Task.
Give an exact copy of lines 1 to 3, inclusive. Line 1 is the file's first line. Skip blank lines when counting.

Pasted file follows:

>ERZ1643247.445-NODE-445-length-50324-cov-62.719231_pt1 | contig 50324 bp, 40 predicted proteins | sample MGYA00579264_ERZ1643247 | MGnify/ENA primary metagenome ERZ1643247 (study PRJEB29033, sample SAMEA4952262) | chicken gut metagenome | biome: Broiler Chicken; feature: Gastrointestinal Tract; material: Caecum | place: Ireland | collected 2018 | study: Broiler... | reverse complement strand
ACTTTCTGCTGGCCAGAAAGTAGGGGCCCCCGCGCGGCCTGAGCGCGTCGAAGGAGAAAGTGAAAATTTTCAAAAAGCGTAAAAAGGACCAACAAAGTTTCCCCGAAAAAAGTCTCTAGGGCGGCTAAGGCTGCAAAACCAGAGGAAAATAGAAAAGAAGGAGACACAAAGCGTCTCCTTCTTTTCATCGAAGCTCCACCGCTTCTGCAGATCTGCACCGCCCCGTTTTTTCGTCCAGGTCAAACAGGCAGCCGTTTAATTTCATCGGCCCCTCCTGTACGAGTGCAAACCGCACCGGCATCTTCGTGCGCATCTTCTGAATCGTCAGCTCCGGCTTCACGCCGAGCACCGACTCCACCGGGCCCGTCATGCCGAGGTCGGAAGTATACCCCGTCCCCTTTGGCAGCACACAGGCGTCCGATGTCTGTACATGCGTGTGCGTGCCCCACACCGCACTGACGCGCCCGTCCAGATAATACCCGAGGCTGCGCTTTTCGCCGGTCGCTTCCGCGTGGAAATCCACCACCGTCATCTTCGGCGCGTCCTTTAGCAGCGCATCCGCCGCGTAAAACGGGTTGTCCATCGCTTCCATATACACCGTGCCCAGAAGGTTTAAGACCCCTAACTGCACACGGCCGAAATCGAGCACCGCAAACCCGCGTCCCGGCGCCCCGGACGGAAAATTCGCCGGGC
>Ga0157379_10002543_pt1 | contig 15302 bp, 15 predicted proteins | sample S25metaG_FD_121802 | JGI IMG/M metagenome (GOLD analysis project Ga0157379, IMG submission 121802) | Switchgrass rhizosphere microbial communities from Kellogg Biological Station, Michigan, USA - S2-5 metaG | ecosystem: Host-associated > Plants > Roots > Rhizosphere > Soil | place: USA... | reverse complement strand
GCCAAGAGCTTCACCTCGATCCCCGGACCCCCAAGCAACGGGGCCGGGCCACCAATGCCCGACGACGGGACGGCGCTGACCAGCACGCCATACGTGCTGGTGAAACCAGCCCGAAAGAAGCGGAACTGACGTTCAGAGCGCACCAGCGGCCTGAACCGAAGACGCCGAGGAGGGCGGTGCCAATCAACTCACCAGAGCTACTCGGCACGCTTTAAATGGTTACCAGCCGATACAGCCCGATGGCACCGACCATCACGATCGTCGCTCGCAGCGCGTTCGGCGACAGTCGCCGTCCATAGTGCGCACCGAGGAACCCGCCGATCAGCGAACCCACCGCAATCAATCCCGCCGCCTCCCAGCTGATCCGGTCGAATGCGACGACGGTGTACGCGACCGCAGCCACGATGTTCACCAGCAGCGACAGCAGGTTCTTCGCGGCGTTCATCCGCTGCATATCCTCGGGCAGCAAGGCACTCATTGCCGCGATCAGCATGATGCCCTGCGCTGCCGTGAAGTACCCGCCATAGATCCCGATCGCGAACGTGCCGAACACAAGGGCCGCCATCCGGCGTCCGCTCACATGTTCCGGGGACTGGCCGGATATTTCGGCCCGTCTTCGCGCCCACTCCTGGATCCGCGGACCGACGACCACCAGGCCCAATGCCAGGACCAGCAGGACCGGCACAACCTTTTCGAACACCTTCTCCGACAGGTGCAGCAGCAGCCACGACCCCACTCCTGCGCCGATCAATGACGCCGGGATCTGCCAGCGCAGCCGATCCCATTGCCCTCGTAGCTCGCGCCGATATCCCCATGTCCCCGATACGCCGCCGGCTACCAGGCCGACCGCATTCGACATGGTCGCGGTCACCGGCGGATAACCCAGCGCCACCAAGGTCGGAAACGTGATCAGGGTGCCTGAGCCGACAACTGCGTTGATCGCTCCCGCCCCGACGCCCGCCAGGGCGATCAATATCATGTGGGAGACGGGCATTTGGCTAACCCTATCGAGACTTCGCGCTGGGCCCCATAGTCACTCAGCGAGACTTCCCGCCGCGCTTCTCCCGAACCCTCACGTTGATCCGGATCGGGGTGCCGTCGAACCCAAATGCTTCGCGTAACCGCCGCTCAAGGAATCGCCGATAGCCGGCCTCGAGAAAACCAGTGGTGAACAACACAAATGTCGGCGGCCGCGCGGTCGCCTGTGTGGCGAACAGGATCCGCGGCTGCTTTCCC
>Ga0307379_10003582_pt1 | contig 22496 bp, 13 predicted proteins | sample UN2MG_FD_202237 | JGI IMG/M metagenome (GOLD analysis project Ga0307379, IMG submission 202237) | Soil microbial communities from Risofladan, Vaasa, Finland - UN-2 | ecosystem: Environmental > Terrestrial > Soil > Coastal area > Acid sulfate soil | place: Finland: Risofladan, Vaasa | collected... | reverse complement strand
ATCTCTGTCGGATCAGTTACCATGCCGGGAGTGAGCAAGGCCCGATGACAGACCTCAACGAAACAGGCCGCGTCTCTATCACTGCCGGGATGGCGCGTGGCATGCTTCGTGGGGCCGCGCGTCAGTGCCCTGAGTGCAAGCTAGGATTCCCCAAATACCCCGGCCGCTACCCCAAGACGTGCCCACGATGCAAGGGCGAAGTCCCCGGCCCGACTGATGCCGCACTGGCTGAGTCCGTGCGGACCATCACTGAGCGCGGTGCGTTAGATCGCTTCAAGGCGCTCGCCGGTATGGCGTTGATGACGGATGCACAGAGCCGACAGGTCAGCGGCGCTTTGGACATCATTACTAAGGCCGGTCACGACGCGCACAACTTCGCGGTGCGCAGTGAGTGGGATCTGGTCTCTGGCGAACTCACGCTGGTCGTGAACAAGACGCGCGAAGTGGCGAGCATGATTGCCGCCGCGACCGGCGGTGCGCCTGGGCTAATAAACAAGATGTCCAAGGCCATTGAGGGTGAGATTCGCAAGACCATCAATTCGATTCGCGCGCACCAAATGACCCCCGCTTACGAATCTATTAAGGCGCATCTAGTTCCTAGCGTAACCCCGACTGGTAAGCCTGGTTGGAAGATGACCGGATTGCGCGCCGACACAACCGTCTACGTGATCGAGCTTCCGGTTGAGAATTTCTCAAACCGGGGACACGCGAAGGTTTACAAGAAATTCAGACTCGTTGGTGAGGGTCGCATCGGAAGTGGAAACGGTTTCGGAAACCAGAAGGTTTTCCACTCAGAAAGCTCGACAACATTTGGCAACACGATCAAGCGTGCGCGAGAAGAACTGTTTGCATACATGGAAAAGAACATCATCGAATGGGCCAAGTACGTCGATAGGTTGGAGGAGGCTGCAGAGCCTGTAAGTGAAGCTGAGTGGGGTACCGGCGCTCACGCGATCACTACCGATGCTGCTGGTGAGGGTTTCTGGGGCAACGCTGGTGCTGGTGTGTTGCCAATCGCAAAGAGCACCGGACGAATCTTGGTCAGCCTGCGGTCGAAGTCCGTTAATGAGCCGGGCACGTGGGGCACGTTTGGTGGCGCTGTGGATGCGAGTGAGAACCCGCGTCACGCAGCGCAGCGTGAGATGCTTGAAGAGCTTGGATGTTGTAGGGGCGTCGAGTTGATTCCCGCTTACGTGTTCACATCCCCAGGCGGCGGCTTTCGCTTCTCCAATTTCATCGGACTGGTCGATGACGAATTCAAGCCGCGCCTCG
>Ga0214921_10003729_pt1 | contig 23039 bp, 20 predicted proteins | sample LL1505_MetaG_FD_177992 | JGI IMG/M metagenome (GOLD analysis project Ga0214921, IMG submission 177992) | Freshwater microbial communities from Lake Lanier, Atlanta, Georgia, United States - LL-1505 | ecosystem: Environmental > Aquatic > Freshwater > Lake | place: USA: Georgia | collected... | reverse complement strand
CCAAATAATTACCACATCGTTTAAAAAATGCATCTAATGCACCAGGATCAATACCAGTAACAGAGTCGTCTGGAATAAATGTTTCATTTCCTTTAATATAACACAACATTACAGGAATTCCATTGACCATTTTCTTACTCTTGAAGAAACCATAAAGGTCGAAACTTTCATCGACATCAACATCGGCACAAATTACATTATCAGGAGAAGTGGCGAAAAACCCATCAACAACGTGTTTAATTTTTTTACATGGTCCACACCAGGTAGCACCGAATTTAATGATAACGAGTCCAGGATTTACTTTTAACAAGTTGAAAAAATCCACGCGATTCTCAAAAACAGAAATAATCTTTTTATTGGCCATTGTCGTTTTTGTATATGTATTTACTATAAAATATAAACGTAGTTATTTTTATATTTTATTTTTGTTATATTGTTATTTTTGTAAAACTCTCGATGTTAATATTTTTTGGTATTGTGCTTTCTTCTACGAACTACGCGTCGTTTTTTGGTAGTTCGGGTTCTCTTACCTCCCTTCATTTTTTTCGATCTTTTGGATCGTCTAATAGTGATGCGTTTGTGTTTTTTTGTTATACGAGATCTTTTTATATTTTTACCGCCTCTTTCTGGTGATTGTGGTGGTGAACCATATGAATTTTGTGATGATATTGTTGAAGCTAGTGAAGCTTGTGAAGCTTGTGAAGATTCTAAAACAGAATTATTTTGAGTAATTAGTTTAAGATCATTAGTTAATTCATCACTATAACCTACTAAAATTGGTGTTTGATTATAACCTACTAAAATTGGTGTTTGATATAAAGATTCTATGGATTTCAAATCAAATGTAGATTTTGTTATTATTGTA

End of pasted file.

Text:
>ERZ1643247.445-NODE-445-length-50324-cov-62.719231_pt1 | contig 50324 bp, 40 predicted proteins | sample MGYA00579264_ERZ1643247 | MGnify/ENA primary metagenome ERZ1643247 (study PRJEB29033, sample SAMEA4952262) | chicken gut metagenome | biome: Broiler Chicken; feature: Gastrointestinal Tract; material: Caecum | place: Ireland | collected 2018 | study: Broiler... | reverse complement strand
ACTTTCTGCTGGCCAGAAAGTAGGGGCCCCCGCGCGGCCTGAGCGCGTCGAAGGAGAAAGTGAAAATTTTCAAAAAGCGTAAAAAGGACCAACAAAGTTTCCCCGAAAAAAGTCTCTAGGGCGGCTAAGGCTGCAAAACCAGAGGAAAATAGAAAAGAAGGAGACACAAAGCGTCTCCTTCTTTTCATCGAAGCTCCACCGCTTCTGCAGATCTGCACCGCCCCGTTTTTTCGTCCAGGTCAAACAGGCAGCCGTTTAATTTCATCGGCCCCTCCTGTACGAGTGCAAACCGCACCGGCATCTTCGTGCGCATCTTCTGAATCGTCAGCTCCGGCTTCACGCCGAGCACCGACTCCACCGGGCCCGTCATGCCGAGGTCGGAAGTATACCCCGTCCCCTTTGGCAGCACACAGGCGTCCGATGTCTGTACATGCGTGTGCGTGCCCCACACCGCACTGACGCGCCCGTCCAGATAATACCCGAGGCTGCGCTTTTCGCCGGTCGCTTCCGCGTGGAAATCCACCACCGTCATCTTCGGCGCGTCCTTTAGCAGCGCATCCGCCGCGTAAAACGGGTTGTCCATCGCTTCCATATACACCGTGCCCAGAAGGTTTAAGACCCCTAACTGCACACGGCCGAAATCGAGCACCGCAAACCCGCGTCCCGGCGCCCCGGACGGAAAATTCGCCGGGC
>Ga0157379_10002543_pt1 | contig 15302 bp, 15 predicted proteins | sample S25metaG_FD_121802 | JGI IMG/M metagenome (GOLD analysis project Ga0157379, IMG submission 121802) | Switchgrass rhizosphere microbial communities from Kellogg Biological Station, Michigan, USA - S2-5 metaG | ecosystem: Host-associated > Plants > Roots > Rhizosphere > Soil | place: USA... | reverse complement strand